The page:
- Dear Abby
- Games & Puzzles
- Events & Exhibits
- Food & Drink
- Arts & Music
- Movies & TV
Uncovering drugs that successfully combat neurodegenerative diseases such as Alzheimer's has been like finding a needle in a hayloft.
Industry statistics show that only 7 percent of experimental drugs to treat neurodegenerative disorders, which also include Parkinson's and Lou Gehrig's disease, make it through human trials to win regulatory approval. And these are drugs that already have survived animal testing and other screening measures because of their likely positive effect on certain diseases.
"There's a lot of room for improvement," said Brian Corrigan, a senior director at Pfizer Inc. in Groton.
So Pfizer, like several other major pharmaceutical companies, has turned to computer simulators to help boost the odds that they will design drug trials to bring much-needed treatments to patients as quickly as possible. Scientists at Pfizer's Groton labs have used predictive modeling for the past five or six years, and computer-simulation tools for at least three years, Corrigan said, and the company is employing them to help with four separate Alzheimer's drug-development programs.
While many drug failures over the years are related to lack of effectiveness or safety concerns, some are tied to inexact experimental designs that result in potential blockbuster medications being rejected because doses, trial durations or patient numbers are not optimal to yield statistically significant results. With simulators, Corrigan said, data from previous drug trials are used to play out various scenarios hundreds or thousands of times to help determine an experimental design that will most likely offer significant results.
Even using powerful computers in a cloud environment, "It takes days and days," Corrigan said.
These predictive tools reached a new era of acceptance in June when an Alzheimer's drug-trial simulator developed by the Arizona-based nonprofit Critical Path Institute won endorsement for the first time from the U.S. Food and Drug Administration as a so-called "fit-for-purpose" drug development tool. Janet Woodcock, director of the Center for Drug Evaluation and Research, said at the time that simulation "set the stage for applying new technologies to accelerating medical product development."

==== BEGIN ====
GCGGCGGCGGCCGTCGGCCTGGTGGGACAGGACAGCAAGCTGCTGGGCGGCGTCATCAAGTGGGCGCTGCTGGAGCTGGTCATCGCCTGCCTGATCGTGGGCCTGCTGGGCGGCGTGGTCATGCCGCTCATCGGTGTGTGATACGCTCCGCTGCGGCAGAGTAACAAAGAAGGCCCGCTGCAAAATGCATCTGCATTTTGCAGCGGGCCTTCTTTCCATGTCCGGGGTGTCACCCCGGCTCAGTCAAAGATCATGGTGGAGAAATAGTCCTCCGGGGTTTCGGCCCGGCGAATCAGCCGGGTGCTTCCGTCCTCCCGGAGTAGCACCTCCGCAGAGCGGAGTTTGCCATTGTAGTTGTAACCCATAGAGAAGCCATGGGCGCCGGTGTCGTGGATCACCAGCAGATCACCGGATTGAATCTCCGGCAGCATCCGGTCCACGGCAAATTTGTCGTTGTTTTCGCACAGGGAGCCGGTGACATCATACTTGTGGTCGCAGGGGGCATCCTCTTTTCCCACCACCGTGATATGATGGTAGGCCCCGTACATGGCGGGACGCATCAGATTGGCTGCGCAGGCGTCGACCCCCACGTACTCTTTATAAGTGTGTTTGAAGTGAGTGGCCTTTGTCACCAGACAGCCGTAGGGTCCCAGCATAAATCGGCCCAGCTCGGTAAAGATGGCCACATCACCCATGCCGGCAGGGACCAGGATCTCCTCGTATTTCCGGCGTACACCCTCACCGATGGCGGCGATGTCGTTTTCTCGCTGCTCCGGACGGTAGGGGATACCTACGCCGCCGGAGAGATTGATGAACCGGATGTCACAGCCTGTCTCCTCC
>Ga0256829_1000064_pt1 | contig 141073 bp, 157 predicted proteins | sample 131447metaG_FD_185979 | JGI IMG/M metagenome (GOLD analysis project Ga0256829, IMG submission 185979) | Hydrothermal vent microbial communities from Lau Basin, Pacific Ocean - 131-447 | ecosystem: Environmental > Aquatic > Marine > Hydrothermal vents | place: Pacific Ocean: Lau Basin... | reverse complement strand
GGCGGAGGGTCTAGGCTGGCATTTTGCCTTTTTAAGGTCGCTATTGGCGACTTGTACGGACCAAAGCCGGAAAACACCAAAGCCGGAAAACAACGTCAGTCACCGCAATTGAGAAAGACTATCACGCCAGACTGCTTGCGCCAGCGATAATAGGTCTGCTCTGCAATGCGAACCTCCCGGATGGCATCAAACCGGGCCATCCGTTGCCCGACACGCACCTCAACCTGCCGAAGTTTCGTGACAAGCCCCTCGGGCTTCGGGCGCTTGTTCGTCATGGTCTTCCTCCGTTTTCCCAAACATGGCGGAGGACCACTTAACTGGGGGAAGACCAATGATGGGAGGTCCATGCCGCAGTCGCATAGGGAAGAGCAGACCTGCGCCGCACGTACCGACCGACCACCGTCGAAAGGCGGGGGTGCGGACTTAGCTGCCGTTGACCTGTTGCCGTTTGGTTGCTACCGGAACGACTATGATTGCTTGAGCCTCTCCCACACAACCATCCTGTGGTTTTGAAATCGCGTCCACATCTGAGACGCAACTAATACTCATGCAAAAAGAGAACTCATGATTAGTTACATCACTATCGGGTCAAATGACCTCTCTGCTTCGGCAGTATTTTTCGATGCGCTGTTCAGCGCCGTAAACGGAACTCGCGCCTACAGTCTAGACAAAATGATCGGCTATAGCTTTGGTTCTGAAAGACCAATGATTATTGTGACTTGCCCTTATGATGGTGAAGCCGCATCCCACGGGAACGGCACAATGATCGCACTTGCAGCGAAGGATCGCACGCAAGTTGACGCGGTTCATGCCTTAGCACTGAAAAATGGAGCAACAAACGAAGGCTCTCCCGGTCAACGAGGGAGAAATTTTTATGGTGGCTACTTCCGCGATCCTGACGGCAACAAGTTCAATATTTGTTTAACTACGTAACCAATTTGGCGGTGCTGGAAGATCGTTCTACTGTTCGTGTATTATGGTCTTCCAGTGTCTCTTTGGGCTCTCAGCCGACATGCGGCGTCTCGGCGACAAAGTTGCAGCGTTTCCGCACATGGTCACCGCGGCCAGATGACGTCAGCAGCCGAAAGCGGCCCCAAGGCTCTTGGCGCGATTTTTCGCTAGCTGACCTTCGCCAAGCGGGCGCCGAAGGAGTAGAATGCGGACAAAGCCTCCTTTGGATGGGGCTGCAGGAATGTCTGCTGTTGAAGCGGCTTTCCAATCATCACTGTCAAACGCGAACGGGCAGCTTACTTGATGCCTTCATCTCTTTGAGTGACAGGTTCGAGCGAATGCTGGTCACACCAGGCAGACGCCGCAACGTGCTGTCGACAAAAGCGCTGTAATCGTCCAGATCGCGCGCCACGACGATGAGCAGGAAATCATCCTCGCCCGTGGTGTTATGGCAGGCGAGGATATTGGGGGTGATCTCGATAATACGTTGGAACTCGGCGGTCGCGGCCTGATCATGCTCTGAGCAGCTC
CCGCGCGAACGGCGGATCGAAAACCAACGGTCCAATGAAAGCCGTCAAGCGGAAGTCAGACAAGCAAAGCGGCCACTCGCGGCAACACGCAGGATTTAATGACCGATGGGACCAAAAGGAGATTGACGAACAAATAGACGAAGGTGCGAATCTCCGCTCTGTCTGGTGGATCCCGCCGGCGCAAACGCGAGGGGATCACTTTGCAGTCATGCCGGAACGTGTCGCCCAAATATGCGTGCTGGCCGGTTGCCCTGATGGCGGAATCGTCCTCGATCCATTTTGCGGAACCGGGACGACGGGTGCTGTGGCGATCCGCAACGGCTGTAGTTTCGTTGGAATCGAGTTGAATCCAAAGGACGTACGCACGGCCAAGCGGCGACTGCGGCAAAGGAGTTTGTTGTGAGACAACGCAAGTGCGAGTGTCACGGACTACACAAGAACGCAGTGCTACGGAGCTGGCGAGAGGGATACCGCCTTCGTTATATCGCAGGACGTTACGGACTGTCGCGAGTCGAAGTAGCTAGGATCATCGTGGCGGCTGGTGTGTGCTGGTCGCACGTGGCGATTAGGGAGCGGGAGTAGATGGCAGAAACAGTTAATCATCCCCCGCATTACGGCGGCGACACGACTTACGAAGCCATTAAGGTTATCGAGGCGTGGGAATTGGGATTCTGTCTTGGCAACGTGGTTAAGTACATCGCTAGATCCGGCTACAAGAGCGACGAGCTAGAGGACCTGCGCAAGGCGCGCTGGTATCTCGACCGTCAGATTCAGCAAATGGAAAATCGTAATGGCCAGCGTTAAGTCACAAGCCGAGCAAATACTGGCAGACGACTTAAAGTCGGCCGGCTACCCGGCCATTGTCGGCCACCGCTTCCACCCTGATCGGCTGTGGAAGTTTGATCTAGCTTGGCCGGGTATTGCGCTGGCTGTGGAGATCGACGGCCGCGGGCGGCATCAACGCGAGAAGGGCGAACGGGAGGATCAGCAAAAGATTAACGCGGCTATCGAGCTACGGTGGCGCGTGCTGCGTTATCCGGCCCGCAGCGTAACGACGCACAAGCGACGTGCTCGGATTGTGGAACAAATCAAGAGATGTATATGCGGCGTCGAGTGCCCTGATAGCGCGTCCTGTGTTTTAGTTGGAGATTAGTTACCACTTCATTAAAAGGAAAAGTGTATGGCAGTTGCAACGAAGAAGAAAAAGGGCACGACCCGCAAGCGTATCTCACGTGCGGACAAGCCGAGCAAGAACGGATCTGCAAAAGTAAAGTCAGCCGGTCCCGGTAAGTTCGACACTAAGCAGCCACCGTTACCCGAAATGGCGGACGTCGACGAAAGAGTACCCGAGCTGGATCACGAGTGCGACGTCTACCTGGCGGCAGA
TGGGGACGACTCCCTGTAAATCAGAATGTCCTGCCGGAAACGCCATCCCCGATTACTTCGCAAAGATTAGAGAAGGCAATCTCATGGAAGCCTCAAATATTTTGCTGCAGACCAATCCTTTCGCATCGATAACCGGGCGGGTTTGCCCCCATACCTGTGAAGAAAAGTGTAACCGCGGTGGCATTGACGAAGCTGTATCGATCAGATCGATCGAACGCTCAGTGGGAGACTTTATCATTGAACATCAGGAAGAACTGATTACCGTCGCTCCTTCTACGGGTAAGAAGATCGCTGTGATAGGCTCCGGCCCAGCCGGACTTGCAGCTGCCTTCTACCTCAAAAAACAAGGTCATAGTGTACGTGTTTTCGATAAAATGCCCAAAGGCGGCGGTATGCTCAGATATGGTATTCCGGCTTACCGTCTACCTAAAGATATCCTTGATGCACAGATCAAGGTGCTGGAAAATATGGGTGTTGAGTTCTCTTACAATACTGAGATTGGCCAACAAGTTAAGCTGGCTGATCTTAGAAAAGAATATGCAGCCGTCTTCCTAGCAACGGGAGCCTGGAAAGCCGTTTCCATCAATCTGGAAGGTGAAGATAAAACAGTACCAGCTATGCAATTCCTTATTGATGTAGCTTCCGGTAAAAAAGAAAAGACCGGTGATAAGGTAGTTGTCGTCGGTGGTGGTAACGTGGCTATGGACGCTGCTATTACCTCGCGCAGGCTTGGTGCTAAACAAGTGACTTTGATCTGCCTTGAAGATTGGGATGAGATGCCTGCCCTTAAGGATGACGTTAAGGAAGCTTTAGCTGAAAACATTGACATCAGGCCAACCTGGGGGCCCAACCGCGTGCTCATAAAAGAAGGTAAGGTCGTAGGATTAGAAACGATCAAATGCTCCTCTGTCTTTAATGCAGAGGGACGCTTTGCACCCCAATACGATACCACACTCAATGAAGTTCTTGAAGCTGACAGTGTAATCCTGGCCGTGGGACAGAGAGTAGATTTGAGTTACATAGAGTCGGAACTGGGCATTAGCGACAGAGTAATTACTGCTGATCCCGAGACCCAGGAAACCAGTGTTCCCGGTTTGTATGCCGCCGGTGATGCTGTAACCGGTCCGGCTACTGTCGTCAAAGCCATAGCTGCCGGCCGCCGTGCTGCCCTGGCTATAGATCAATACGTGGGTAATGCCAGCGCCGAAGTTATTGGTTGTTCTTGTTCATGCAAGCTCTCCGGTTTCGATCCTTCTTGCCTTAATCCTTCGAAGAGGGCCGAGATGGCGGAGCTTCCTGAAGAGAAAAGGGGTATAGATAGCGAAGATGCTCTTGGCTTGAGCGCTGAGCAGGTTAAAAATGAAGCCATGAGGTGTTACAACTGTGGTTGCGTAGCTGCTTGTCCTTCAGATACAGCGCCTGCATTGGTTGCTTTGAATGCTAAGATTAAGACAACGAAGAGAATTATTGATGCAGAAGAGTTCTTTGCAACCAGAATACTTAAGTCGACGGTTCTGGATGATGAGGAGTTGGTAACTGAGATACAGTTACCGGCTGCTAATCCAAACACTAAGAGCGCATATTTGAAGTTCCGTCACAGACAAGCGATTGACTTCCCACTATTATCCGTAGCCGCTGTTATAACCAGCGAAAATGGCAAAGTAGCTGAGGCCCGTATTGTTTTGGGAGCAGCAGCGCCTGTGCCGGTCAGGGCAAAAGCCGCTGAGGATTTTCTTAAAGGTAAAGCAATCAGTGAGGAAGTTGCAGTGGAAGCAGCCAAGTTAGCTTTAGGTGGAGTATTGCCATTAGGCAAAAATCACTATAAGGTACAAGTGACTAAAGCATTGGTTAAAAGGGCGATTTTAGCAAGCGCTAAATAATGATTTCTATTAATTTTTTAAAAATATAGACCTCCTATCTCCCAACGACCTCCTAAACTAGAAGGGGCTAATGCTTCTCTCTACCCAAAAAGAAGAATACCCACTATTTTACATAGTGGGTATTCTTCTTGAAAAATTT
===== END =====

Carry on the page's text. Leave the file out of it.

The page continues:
Other simulators are currently in the works to tackle tuberculosis, Huntington's disease and Parkinson's, according to a November article in The Wall Street Journal.
Helping clear the way for predictive innovations in drug research, companies such as Pfizer and Eli Lilly & Co. provided data from previous Alzheimer's drug trials to the Critical Path Institute, which partnered with the Coalition Against Major Diseases to reach out to the pharmaceutical industry, patient-advocacy groups, academic institutions and government agencies to help bring the project together.
"Alzheimer's disease clinical development tools that are derived from real-world findings and take into account a variety of factors help to increase our confidence that a clinical study is accurately designed," said Richard Mohs, a Lilly vice president, in a statement.
Richard Lalonde, head of clinical pharmacology at Pfizer, said major pharmaceutical companies shared data for more than 6,000 patients with mild to moderate Alzheimer's symptoms to help develop an effective simulation tool.
"This is a great example of a rising tide lifting all boats," he said in a statement.
Corrigan added that sharing information in a "pre-competitive space" allows all the participating companies to improve their understanding of the disease. It also meant developing a standardized scoring system that could be used to assess the effect of a given remedy on brain function, making it easier to compare results of drugs produced by different companies.
The idea is to develop simulation technology to the point that many of the spectacular drug failures seen in the industry over the past few years - including Pfizer's own heart medicine torcetrapib and Alzheimer's pill Dimebon - will be eliminated. Avoiding failures can save companies hundreds of thousands or even millions of dollars in drug-development costs that can easily surpass $1 billion for a major advancement.
Corrigan said simulators can be used at any stage of the drug-development process but are most likely to be employed at the end of midstage trials that show a medicine is safe and indicate a likelihood of effectiveness. This is when the complicated late-stage trials are conducted by trying medicines at various doses in a large number of patients.
It's not yet clear how successful simulators will be in improving the rate at which experimental drugs win approval, but Corrigan said he was confident that it is an important platform for analyzing information so that the industry can begin moving the needle on its current 11 percent chance of gaining approvals for all drugs that enter human testing.
"It's gaining a lot of traction," Corrigan said. "It helps us see if the trial design is appropriate for the treatment effect."